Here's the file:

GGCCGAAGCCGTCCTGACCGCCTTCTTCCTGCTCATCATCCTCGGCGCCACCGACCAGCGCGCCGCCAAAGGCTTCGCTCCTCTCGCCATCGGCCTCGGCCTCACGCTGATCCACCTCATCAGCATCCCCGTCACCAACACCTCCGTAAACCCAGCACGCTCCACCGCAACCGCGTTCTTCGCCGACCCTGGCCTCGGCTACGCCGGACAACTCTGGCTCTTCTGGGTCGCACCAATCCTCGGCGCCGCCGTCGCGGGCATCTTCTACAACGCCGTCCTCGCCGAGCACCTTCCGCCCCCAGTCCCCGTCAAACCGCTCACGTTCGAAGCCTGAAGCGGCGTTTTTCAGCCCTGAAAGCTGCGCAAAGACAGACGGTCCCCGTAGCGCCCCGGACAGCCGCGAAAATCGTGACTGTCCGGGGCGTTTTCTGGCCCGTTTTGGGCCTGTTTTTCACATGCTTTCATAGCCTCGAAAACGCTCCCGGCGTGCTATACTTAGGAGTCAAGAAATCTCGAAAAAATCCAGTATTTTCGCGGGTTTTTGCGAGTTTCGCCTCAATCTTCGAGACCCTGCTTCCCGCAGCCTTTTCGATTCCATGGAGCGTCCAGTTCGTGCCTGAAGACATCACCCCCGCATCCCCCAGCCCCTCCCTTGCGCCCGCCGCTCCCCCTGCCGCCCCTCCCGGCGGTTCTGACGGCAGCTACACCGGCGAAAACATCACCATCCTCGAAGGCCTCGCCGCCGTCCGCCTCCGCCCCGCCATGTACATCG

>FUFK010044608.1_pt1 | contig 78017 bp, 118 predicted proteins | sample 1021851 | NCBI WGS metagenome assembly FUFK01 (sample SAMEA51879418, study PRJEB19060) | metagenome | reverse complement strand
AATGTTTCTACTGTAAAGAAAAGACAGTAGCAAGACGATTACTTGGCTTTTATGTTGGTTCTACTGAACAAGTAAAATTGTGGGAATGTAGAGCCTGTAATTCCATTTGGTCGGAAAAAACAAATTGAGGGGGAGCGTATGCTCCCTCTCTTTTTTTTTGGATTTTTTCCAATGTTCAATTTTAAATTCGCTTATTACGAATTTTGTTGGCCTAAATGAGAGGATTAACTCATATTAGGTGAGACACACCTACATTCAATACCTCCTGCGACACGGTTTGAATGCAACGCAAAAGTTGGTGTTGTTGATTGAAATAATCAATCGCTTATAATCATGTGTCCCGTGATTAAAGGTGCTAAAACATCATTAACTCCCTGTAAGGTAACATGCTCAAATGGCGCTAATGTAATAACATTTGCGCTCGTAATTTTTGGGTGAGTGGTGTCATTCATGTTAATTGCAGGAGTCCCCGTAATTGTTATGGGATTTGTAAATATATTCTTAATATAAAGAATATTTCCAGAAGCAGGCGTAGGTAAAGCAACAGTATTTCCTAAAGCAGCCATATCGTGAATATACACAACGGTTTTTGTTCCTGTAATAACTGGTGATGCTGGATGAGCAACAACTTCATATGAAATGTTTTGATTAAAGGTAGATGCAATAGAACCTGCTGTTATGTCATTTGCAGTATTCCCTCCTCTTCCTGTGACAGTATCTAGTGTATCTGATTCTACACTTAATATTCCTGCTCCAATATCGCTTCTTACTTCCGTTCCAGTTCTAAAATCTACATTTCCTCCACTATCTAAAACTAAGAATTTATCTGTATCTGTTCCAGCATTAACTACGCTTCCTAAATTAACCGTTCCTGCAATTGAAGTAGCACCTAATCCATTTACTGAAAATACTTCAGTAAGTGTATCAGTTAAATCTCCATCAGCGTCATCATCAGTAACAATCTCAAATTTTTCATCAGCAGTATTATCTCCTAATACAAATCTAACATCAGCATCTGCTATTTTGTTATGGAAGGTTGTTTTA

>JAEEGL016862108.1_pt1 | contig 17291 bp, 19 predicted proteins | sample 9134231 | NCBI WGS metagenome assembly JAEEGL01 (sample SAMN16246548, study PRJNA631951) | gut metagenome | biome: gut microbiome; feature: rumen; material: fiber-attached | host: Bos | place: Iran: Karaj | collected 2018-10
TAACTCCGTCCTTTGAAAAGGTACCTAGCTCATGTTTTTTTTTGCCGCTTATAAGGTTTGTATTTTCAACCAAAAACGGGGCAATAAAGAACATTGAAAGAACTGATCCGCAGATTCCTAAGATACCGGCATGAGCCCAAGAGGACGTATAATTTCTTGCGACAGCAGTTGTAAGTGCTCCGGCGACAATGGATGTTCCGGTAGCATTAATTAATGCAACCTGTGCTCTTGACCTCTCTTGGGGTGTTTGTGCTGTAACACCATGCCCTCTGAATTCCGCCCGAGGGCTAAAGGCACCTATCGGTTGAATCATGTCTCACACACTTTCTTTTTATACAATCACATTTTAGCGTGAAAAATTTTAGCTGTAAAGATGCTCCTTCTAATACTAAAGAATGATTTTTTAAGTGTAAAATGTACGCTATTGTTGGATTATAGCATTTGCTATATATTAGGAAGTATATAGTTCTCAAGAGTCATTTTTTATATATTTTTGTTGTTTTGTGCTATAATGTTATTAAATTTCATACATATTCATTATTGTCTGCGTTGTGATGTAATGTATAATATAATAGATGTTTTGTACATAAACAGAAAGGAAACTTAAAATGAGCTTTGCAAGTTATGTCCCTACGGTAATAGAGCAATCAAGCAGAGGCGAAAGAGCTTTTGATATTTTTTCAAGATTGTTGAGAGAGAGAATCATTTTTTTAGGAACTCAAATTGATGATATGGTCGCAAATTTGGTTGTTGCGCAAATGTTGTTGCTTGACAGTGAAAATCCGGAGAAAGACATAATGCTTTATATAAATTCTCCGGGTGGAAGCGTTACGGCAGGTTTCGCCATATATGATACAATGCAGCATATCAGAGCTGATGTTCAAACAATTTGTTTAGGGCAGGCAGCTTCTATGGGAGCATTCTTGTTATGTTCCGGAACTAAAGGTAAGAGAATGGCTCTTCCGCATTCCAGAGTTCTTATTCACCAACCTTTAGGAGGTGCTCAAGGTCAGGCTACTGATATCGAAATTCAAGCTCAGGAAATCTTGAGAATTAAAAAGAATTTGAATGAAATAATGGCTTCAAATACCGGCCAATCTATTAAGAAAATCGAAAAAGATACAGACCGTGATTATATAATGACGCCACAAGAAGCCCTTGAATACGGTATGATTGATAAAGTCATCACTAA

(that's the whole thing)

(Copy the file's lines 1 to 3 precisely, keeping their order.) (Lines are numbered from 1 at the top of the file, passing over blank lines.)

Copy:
GGCCGAAGCCGTCCTGACCGCCTTCTTCCTGCTCATCATCCTCGGCGCCACCGACCAGCGCGCCGCCAAAGGCTTCGCTCCTCTCGCCATCGGCCTCGGCCTCACGCTGATCCACCTCATCAGCATCCCCGTCACCAACACCTCCGTAAACCCAGCACGCTCCACCGCAACCGCGTTCTTCGCCGACCCTGGCCTCGGCTACGCCGGACAACTCTGGCTCTTCTGGGTCGCACCAATCCTCGGCGCCGCCGTCGCGGGCATCTTCTACAACGCCGTCCTCGCCGAGCACCTTCCGCCCCCAGTCCCCGTCAAACCGCTCACGTTCGAAGCCTGAAGCGGCGTTTTTCAGCCCTGAAAGCTGCGCAAAGACAGACGGTCCCCGTAGCGCCCCGGACAGCCGCGAAAATCGTGACTGTCCGGGGCGTTTTCTGGCCCGTTTTGGGCCTGTTTTTCACATGCTTTCATAGCCTCGAAAACGCTCCCGGCGTGCTATACTTAGGAGTCAAGAAATCTCGAAAAAATCCAGTATTTTCGCGGGTTTTTGCGAGTTTCGCCTCAATCTTCGAGACCCTGCTTCCCGCAGCCTTTTCGATTCCATGGAGCGTCCAGTTCGTGCCTGAAGACATCACCCCCGCATCCCCCAGCCCCTCCCTTGCGCCCGCCGCTCCCCCTGCCGCCCCTCCCGGCGGTTCTGACGGCAGCTACACCGGCGAAAACATCACCATCCTCGAAGGCCTCGCCGCCGTCCGCCTCCGCCCCGCCATGTACATCG

>FUFK010044608.1_pt1 | contig 78017 bp, 118 predicted proteins | sample 1021851 | NCBI WGS metagenome assembly FUFK01 (sample SAMEA51879418, study PRJEB19060) | metagenome | reverse complement strand
AATGTTTCTACTGTAAAGAAAAGACAGTAGCAAGACGATTACTTGGCTTTTATGTTGGTTCTACTGAACAAGTAAAATTGTGGGAATGTAGAGCCTGTAATTCCATTTGGTCGGAAAAAACAAATTGAGGGGGAGCGTATGCTCCCTCTCTTTTTTTTTGGATTTTTTCCAATGTTCAATTTTAAATTCGCTTATTACGAATTTTGTTGGCCTAAATGAGAGGATTAACTCATATTAGGTGAGACACACCTACATTCAATACCTCCTGCGACACGGTTTGAATGCAACGCAAAAGTTGGTGTTGTTGATTGAAATAATCAATCGCTTATAATCATGTGTCCCGTGATTAAAGGTGCTAAAACATCATTAACTCCCTGTAAGGTAACATGCTCAAATGGCGCTAATGTAATAACATTTGCGCTCGTAATTTTTGGGTGAGTGGTGTCATTCATGTTAATTGCAGGAGTCCCCGTAATTGTTATGGGATTTGTAAATATATTCTTAATATAAAGAATATTTCCAGAAGCAGGCGTAGGTAAAGCAACAGTATTTCCTAAAGCAGCCATATCGTGAATATACACAACGGTTTTTGTTCCTGTAATAACTGGTGATGCTGGATGAGCAACAACTTCATATGAAATGTTTTGATTAAAGGTAGATGCAATAGAACCTGCTGTTATGTCATTTGCAGTATTCCCTCCTCTTCCTGTGACAGTATCTAGTGTATCTGATTCTACACTTAATATTCCTGCTCCAATATCGCTTCTTACTTCCGTTCCAGTTCTAAAATCTACATTTCCTCCACTATCTAAAACTAAGAATTTATCTGTATCTGTTCCAGCATTAACTACGCTTCCTAAATTAACCGTTCCTGCAATTGAAGTAGCACCTAATCCATTTACTGAAAATACTTCAGTAAGTGTATCAGTTAAATCTCCATCAGCGTCATCATCAGTAACAATCTCAAATTTTTCATCAGCAGTATTATCTCCTAATACAAATCTAACATCAGCATCTGCTATTTTGTTATGGAAGGTTGTTTTA